@Frank: Yes, if three, four, or five individuals rent what is presumably a "single-family" home, one with room for, say, two cars in the driveway and two cars in the garage and, further, the garage is used instead for storage or as an additional bedroom then, yes, those residents have wittingly placed themselves in a tough spot if each owns a car.
@Hollis: Combine the notion that "ignorance of the law is not a defense" with the fact that your landlord failed to apprise you of the ordinance and your neighbor blocked access to your off-street parking spot, and it would seem you'd be better off taking the $45 citation up with your landlord or neighbor. I wish you well, whatever the outcome.
Take the issue to your landlord not the town. Ask them to reimburse you. That is the crux of your arguement and frustration with getting the citation/fine.
It's a good law and your barking up the wrong tree (getting publicity) but the residents like the law and it is your landlords responsibility to let you know.
Check your lease to see if the parkign ban is included in there. Ours was.
I like the crime prevention reason put forth by the city.
Therefore - to all you would be home burglars out there welcome to Menlo Park. Just park your get-a-way car in the victim's driveway and you won't have to worry about the police.
And how often do the MP police actually drive down a specific residential street between 12am and 6am on routine patrol? Once?
As to keeping the streets cleaner - our street cleaner never shows up until mid-morning or later - after all the cars are back on the street.
Yep, Menlo Park the city of logic, evident in its downtown planning, Santa Cruz sidewalk fiasco, day care, city employees with unbelievably high benefits (your taxes) - the list goes on and on.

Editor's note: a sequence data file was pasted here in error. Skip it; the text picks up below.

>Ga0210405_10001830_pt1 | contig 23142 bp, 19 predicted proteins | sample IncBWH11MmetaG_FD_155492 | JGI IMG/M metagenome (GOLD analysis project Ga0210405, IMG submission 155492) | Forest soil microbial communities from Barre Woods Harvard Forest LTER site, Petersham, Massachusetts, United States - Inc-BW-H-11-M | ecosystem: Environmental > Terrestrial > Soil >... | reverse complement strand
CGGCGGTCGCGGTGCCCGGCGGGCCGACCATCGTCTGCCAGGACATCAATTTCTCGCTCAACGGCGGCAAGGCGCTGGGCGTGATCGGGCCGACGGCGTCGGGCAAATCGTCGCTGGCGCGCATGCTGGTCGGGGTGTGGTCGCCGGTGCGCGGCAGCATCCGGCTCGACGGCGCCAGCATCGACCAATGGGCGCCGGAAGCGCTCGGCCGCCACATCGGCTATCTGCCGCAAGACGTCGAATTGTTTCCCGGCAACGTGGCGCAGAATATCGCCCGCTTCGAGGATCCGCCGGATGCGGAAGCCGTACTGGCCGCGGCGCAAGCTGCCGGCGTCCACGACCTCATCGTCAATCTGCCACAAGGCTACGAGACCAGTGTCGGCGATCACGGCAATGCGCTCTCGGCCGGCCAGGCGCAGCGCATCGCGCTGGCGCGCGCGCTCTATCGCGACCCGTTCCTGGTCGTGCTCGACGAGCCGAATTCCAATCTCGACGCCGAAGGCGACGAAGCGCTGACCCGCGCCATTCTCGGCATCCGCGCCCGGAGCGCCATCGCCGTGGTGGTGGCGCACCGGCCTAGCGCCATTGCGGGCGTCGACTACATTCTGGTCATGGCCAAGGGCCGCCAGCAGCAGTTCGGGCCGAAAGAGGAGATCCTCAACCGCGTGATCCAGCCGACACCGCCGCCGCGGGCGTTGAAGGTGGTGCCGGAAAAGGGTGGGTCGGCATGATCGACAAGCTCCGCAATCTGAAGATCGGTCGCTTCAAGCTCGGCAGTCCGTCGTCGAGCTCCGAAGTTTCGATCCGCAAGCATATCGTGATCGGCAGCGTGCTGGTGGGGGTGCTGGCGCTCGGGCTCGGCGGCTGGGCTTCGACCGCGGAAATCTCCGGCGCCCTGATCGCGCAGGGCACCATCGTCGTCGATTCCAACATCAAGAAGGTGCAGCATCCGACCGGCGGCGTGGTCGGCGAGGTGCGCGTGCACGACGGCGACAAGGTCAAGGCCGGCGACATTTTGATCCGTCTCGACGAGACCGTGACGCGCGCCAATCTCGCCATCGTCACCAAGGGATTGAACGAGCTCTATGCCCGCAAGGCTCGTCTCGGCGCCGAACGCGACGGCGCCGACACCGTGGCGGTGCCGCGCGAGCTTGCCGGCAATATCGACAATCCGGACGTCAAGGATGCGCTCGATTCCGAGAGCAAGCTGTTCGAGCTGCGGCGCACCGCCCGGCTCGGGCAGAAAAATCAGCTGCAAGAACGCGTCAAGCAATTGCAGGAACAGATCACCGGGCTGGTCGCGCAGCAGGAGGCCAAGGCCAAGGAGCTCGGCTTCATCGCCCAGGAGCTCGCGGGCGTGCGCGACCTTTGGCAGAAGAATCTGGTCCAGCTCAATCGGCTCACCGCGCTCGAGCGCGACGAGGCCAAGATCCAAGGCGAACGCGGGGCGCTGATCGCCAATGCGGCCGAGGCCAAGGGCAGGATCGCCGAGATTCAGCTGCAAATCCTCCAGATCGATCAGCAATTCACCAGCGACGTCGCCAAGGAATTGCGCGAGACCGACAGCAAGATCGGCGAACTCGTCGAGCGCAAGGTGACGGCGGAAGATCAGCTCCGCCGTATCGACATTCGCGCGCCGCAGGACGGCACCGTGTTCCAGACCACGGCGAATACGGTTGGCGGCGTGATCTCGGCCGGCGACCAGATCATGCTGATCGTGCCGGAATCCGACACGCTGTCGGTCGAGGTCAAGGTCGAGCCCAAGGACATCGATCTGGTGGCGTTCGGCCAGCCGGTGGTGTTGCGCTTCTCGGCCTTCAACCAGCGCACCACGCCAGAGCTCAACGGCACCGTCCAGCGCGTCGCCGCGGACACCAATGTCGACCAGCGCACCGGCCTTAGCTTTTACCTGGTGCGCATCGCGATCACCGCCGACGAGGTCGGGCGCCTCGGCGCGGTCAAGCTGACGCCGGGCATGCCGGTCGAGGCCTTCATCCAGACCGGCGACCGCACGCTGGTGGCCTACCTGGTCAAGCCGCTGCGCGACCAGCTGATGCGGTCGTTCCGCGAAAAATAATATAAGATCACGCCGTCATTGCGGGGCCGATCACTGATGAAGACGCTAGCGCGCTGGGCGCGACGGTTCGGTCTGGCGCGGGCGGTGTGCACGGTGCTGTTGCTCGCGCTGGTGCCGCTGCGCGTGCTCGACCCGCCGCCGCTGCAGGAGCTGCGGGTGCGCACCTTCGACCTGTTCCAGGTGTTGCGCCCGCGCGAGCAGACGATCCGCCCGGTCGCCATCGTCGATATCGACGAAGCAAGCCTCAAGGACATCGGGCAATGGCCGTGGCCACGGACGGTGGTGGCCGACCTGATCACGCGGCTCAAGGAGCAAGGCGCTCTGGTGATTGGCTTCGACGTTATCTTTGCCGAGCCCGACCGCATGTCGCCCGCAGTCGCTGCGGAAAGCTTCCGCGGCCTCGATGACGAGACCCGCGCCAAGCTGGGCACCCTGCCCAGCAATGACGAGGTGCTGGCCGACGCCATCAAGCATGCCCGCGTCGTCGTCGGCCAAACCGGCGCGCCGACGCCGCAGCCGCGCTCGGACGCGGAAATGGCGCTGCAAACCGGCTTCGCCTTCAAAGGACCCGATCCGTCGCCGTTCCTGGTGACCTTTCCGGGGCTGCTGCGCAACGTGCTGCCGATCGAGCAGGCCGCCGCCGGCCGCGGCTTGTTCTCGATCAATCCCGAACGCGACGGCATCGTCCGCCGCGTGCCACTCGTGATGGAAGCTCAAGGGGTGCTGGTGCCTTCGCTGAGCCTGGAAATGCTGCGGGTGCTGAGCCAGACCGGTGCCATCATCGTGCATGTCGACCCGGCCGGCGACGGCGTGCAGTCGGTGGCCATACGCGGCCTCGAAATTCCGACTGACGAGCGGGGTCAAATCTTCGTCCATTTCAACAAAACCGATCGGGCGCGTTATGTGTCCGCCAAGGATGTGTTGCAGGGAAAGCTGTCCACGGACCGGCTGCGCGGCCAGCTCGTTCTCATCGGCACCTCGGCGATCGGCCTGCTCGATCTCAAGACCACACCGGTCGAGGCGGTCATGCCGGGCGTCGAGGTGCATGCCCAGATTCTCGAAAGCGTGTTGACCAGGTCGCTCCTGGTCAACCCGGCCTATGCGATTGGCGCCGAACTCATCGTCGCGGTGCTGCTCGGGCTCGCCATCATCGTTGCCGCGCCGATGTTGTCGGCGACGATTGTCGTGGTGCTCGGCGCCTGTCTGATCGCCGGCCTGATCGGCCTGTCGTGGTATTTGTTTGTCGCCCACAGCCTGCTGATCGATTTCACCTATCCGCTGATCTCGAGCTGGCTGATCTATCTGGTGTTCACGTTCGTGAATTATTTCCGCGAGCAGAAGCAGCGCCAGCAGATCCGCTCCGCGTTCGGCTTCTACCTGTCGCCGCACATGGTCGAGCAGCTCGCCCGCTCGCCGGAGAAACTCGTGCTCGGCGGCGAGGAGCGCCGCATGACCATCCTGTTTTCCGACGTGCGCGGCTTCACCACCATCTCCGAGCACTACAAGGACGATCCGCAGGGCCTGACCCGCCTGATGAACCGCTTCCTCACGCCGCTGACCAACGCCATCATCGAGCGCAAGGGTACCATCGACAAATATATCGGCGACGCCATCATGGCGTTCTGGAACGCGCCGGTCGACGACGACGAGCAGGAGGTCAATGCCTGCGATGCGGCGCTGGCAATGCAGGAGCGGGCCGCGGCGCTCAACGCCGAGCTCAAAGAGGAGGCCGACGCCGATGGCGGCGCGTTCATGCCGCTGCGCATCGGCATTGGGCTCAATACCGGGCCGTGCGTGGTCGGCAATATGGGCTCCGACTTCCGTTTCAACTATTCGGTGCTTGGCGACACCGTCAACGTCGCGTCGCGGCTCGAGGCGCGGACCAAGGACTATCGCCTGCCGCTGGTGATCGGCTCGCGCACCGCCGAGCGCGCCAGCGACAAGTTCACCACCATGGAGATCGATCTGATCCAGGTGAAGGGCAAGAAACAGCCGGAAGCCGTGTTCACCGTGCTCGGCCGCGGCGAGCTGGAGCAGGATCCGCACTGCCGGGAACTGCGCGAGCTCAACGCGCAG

I've lived in MP for almost 5 years, I have adequate off-street parking, and I think the overnight parking ban in pointless. But perhaps that's because I was born and raised in a charming, crime-free neighborhood in Redwood City where cars could stay on the street all night.
If you ask me, it's the school district, not the lack of cars on the streets during the wee hours that keeps Menlo Park's property values high.
cars on the street make a city look more futuristic. menlo park without cars looks like some backwards third world country. why not carry it further and have mounted police?
I know that the police DO patrol neighborhood streets at night because we have watched our son get a warning and then a ticket when he has forgotten to move his car onto the driveway at night.
At least Menlo Park allows parking on almost all streets during the day. Some communities limit parking at anytime to residents who have to show a parking permit on their car. Stanford and parts of San Francisco are examples.
We have rarely left cars on the street overnight, usually because the kids wanted to use the driveway/garage for some game and we forgot to put the cars back in.
Almost every time, we have gotten either a warning or a ticket.
The elitist barbs are about as compelling and meaningful as the frequent references to koolaid on this board. It's not as if Menlo Park were legislating what sort of cars people could drive (or park). Your Ferrari or Rolls is going to get a ticket if it's on the street overnight, and so will your Neon or Fiero. Now, discriminating among cars would be elitist, but our ticketing system is totally populist.
When we moved into Menlo Park many many years ago, we were very busy with young children and often forgetful. We had more than our share of warnings and tickets as a result of parking one or both of our cars on the street overnight. Over time we have gotten used to the system.
I do not know the origin, but I can imagine how nice it is for our police department to patrol our streets at night and be able to quickly identify cars that are parked on the street at night as a potential problem. They then can check the license and put warning notes or ticket on their windshields. The ordinance provides a measure of safety. The result is that we get the cars off of the street.